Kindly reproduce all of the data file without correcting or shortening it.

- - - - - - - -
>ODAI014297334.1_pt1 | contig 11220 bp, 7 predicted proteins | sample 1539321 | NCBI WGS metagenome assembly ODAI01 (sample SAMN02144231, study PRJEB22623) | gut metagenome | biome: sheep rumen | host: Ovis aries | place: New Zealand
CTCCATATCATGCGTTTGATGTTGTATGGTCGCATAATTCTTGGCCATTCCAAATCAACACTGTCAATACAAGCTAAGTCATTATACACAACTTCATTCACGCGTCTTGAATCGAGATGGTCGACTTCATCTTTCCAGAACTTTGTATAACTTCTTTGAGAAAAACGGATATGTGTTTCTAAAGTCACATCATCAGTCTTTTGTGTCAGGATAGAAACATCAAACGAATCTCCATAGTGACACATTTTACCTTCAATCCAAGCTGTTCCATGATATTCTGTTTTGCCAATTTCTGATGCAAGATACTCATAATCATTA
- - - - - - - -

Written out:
>ODAI014297334.1_pt1 | contig 11220 bp, 7 predicted proteins | sample 1539321 | NCBI WGS metagenome assembly ODAI01 (sample SAMN02144231, study PRJEB22623) | gut metagenome | biome: sheep rumen | host: Ovis aries | place: New Zealand
CTCCATATCATGCGTTTGATGTTGTATGGTCGCATAATTCTTGGCCATTCCAAATCAACACTGTCAATACAAGCTAAGTCATTATACACAACTTCATTCACGCGTCTTGAATCGAGATGGTCGACTTCATCTTTCCAGAACTTTGTATAACTTCTTTGAGAAAAACGGATATGTGTTTCTAAAGTCACATCATCAGTCTTTTGTGTCAGGATAGAAACATCAAACGAATCTCCATAGTGACACATTTTACCTTCAATCCAAGCTGTTCCATGATATTCTGTTTTGCCAATTTCTGATGCAAGATACTCATAATCATTA